BOSTON, Mass.—Today, AIDS Action and MassCreative had strong reactions to Governor Deval Patrick’s 2015 budget proposal, which includes cuts to their respective agencies: AIDS Action; and MassCreative as it pertained to arts and culture. MassBudget, in contrast, agreed with Patrick’s budget and praised its financial reach given the “tax” circumstances that the commonwealth is facing, according to one of its officers.
“The budget released today by Governor Deval Patrick is not enough to sustain the fight against HIV/AIDS in Massachusetts. State funding for outreach, prevention, and testing of HIV/AIDS and viral hepatitis has been slashed by nearly 40% since 2000,” said AIDS Action CEO, Rebecca Haag, on her statement regarding the governor’s recommended funding of HIV/AIDS and Viral Hepatitis in State Budget. “During that same period, the number of people living with HIV/AIDS in Massachusetts has increased 44%, placing an even greater burden on already strained providers and services. Meanwhile, the numbers of those living with viral hepatitis continues to increase by approximately 7,000 to 10,000 people per year, with explosive growth among those aged 15-24 due largely to shared use of injection drug equipment. [pullquote]“The budget released today by Governor Deval Patrick is not enough to sustain the fight against HIV/AIDS in Massachusetts. … Public investment in public health pays off. Since 1999, new diagnoses of HIV in Massachusetts have declined 52 percent, which has spared over 6,300 people from HIV infection, and will save the state more than $2.4 billion in health care costs. …” — Rebecca Haag, AIDS Action CEO [/pullquote]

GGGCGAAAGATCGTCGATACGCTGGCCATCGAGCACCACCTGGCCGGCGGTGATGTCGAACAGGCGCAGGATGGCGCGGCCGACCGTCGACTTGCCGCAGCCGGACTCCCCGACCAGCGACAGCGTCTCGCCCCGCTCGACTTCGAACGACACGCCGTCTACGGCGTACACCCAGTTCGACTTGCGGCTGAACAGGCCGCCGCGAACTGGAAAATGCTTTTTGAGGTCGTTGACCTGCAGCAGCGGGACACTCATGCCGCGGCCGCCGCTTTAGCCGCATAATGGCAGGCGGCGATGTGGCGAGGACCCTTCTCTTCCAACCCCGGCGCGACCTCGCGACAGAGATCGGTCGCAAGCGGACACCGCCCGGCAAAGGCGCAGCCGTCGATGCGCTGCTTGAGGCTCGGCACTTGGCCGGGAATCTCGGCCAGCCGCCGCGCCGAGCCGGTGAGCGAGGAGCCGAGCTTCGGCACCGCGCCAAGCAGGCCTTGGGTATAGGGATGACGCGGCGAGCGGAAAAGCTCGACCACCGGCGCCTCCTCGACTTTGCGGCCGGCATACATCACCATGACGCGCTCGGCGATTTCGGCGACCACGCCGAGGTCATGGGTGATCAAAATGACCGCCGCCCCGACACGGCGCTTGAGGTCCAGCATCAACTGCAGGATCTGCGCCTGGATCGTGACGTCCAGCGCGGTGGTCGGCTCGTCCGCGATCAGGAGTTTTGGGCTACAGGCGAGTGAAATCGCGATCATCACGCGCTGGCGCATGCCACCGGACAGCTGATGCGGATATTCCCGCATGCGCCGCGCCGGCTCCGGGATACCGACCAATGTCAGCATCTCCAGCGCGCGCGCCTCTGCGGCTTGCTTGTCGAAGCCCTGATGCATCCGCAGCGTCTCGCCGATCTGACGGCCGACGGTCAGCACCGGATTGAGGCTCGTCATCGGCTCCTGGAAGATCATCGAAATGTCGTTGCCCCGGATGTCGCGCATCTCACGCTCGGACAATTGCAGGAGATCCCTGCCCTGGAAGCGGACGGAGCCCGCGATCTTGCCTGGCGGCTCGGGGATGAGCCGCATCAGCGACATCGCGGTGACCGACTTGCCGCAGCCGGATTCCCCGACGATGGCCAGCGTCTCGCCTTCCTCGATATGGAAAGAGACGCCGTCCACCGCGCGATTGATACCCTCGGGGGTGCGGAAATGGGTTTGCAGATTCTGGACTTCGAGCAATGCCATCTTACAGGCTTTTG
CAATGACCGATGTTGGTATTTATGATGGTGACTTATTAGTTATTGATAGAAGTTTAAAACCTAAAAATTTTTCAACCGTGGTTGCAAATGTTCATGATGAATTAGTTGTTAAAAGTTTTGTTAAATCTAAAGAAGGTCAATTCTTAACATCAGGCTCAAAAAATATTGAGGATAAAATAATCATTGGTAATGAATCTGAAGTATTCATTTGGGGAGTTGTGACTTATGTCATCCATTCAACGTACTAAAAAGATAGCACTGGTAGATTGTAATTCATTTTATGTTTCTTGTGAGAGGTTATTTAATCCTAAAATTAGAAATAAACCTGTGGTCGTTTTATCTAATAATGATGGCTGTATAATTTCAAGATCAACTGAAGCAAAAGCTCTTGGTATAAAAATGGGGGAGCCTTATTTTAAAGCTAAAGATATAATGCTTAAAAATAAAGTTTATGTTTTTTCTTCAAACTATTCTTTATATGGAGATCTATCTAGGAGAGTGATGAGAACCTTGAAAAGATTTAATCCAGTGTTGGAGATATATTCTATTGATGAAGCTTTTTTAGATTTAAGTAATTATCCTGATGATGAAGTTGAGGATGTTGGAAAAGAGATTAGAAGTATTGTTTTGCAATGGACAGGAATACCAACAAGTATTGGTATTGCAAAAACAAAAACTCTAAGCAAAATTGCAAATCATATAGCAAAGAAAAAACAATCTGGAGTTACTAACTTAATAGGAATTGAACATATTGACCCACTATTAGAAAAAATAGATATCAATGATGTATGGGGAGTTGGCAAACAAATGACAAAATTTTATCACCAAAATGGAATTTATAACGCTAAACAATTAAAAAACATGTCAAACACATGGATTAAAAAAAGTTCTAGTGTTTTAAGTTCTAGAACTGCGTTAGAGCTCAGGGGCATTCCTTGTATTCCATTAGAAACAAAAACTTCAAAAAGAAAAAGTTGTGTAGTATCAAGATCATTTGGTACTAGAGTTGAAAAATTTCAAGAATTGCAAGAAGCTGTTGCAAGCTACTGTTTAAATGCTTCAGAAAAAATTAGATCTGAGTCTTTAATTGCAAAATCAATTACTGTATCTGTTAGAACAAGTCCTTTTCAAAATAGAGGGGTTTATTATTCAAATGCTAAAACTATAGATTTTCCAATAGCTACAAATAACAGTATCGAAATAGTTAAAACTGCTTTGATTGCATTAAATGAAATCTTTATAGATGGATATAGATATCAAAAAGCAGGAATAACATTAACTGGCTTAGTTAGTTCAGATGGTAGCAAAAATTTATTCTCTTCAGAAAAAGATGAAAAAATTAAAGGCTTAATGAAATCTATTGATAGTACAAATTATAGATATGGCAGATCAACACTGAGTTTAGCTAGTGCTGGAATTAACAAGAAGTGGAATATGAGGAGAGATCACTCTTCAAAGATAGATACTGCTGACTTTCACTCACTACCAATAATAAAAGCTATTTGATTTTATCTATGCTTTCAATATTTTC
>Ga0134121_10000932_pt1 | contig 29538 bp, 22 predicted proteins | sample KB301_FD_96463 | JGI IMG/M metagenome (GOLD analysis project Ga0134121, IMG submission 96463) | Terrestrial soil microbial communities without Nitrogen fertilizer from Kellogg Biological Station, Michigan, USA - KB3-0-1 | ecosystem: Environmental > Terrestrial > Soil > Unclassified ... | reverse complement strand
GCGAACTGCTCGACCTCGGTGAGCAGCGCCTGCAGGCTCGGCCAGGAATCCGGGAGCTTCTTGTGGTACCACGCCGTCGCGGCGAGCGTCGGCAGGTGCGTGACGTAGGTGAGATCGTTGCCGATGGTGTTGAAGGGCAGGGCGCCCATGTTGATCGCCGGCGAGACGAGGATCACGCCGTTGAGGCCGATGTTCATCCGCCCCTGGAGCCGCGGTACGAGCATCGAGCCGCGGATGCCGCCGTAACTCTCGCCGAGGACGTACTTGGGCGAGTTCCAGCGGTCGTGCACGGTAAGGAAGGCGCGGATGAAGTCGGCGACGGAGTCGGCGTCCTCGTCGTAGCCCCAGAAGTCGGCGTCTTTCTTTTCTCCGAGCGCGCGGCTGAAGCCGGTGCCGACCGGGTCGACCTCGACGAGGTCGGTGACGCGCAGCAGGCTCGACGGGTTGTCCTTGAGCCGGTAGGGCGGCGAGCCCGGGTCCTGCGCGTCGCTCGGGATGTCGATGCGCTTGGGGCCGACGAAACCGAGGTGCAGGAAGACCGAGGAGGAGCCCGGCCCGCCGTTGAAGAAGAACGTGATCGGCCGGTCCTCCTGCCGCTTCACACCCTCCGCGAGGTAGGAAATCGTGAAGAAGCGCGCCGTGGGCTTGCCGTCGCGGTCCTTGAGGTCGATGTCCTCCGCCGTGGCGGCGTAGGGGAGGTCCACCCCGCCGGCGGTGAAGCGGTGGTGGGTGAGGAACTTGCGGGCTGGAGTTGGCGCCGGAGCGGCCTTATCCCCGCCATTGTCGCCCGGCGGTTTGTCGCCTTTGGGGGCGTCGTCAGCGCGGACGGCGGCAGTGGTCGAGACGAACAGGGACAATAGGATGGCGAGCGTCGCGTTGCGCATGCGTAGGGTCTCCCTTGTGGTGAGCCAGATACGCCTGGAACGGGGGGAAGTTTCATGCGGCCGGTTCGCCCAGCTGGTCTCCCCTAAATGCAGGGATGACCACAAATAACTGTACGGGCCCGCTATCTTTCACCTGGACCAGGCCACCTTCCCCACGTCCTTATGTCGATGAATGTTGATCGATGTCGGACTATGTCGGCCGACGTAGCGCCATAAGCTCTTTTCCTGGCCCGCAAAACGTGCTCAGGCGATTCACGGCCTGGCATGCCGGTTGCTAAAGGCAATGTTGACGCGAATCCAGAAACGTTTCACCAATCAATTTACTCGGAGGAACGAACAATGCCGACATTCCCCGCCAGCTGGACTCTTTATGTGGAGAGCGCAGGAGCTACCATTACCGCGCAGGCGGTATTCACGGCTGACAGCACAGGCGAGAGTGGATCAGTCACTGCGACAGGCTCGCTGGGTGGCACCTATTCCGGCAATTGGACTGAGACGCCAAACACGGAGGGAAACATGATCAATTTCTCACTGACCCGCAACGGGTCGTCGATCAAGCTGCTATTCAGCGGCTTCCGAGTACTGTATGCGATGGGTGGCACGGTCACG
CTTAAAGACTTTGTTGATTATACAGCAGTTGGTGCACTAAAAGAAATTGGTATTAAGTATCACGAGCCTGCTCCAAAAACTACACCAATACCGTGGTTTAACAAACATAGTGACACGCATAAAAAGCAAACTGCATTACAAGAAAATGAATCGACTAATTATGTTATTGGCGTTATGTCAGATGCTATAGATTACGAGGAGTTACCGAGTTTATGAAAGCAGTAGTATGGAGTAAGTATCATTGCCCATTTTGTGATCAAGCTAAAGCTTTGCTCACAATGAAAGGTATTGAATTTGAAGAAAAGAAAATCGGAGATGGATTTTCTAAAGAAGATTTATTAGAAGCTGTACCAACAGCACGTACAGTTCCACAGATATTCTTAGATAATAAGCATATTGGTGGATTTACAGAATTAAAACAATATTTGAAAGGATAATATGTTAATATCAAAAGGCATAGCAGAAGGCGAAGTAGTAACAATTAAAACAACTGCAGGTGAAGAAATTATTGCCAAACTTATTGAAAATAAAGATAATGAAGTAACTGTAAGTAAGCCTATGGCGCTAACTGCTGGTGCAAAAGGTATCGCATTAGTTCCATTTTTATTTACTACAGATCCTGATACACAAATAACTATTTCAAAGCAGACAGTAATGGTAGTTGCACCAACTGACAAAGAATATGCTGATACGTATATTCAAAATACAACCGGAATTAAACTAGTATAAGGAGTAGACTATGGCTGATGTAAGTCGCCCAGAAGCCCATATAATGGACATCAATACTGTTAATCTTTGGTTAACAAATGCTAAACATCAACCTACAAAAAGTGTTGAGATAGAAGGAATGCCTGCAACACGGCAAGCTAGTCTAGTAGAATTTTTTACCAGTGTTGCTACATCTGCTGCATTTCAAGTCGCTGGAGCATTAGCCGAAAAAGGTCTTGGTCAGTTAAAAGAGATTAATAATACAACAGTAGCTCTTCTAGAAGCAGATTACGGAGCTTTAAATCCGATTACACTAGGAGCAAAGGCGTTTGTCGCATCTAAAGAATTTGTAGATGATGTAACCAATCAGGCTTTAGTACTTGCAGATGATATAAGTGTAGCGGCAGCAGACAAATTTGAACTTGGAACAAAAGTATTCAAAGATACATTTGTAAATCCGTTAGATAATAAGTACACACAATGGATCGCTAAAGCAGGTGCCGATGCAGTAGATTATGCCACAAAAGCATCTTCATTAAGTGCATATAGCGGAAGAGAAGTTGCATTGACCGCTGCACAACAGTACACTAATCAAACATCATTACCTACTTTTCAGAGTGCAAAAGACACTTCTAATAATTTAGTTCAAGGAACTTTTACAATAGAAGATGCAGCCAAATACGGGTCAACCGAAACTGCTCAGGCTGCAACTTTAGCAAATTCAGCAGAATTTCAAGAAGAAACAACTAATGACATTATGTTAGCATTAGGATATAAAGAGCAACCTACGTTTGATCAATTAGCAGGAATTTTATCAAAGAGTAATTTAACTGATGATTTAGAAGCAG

“Public investment in public health pays off. Since 1999, new diagnoses of HIV in Massachusetts have declined 52 percent, which has spared over 6,300 people from HIV infection, and will save the state more than $2.4 billion in health care costs. We urge lawmakers to increase funding for HIV/AIDS and viral hepatitis by $4 million to $36.1 million to ensure that this progress is sustained.
“The Commonwealth also needs increased investment in testing and education for viral hepatitis, which causes inflammation of the liver and can lead to cirrhosis and increased risk of liver cancer. There are as many as 200,000 people living with hepatitis C in Massachusetts today. People can live with hepatitis for a decade or more before learning they have the disease, which greatly complicates their eventual treatment and increases the costs of care. Additionally, 14 percent of those living with HIV in Massachusetts are also co-infected with hepatitis C, which complicates treatment and dramatically drives up treatment costs. It is critical that the Commonwealth expands its outreach efforts to vulnerable populations to ensure that they are tested for hepatitis so that they can begin treatment as early in the disease progression as possible.”
Like AIDS Action, MassCreative’s Executive Director, Matt Wilson, released his statement to Patrick’s budget cuts to the Massachusetts Cultural Council.
“We are disappointed with Gov. Deval Patrick’s proposed allocation to the Massachusetts Cultural Council, which cuts the state’s investment in arts and culture by $1.5 million. Massachusetts is home to large-scale museums, theaters, and orchestras, as well as numerous community-based playhouses and art centers that drive our economy, enhance the academic performance of our students, and build vibrant, connected communities. Core to the success of these cultural institutions is public investment in the arts through the Massachusetts Cultural Council. The budget released today by Governor Deval Patrick is a step in the wrong direction. [pullquote]“We are disappointed with Gov. Deval Patrick’s proposed allocation to the Massachusetts Cultural Council, which cuts the state’s investment in arts and culture by $1.5 million.” —Matt Wilson, MassCreative’s ED.[/pullquote]